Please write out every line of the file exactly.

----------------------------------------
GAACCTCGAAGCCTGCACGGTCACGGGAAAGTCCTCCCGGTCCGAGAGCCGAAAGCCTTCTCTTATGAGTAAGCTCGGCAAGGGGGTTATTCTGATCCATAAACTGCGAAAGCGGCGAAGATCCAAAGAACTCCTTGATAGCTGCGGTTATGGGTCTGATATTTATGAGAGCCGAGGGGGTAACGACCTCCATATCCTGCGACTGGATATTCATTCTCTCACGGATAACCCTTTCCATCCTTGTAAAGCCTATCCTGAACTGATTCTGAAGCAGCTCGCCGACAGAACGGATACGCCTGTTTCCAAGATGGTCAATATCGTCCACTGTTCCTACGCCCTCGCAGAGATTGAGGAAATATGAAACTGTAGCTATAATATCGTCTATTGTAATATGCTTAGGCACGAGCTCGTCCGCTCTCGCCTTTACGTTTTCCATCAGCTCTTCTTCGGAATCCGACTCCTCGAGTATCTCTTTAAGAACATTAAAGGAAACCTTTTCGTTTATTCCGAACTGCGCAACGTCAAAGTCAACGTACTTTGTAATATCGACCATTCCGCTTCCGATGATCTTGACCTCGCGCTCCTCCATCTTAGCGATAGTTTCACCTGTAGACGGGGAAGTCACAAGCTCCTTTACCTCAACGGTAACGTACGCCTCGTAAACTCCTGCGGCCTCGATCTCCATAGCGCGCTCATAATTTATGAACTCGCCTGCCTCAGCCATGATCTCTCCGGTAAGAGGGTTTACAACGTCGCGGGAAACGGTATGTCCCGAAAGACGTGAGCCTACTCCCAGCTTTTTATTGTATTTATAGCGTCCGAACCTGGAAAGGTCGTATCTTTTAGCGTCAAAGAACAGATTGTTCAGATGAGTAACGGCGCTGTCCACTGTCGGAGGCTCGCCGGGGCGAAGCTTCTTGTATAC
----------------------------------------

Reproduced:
GAACCTCGAAGCCTGCACGGTCACGGGAAAGTCCTCCCGGTCCGAGAGCCGAAAGCCTTCTCTTATGAGTAAGCTCGGCAAGGGGGTTATTCTGATCCATAAACTGCGAAAGCGGCGAAGATCCAAAGAACTCCTTGATAGCTGCGGTTATGGGTCTGATATTTATGAGAGCCGAGGGGGTAACGACCTCCATATCCTGCGACTGGATATTCATTCTCTCACGGATAACCCTTTCCATCCTTGTAAAGCCTATCCTGAACTGATTCTGAAGCAGCTCGCCGACAGAACGGATACGCCTGTTTCCAAGATGGTCAATATCGTCCACTGTTCCTACGCCCTCGCAGAGATTGAGGAAATATGAAACTGTAGCTATAATATCGTCTATTGTAATATGCTTAGGCACGAGCTCGTCCGCTCTCGCCTTTACGTTTTCCATCAGCTCTTCTTCGGAATCCGACTCCTCGAGTATCTCTTTAAGAACATTAAAGGAAACCTTTTCGTTTATTCCGAACTGCGCAACGTCAAAGTCAACGTACTTTGTAATATCGACCATTCCGCTTCCGATGATCTTGACCTCGCGCTCCTCCATCTTAGCGATAGTTTCACCTGTAGACGGGGAAGTCACAAGCTCCTTTACCTCAACGGTAACGTACGCCTCGTAAACTCCTGCGGCCTCGATCTCCATAGCGCGCTCATAATTTATGAACTCGCCTGCCTCAGCCATGATCTCTCCGGTAAGAGGGTTTACAACGTCGCGGGAAACGGTATGTCCCGAAAGACGTGAGCCTACTCCCAGCTTTTTATTGTATTTATAGCGTCCGAACCTGGAAAGGTCGTATCTTTTAGCGTCAAAGAACAGATTGTTCAGATGAGTAACGGCGCTGTCCACTGTCGGAGGCTCGCCGGGGCGAAGCTTCTTGTATAC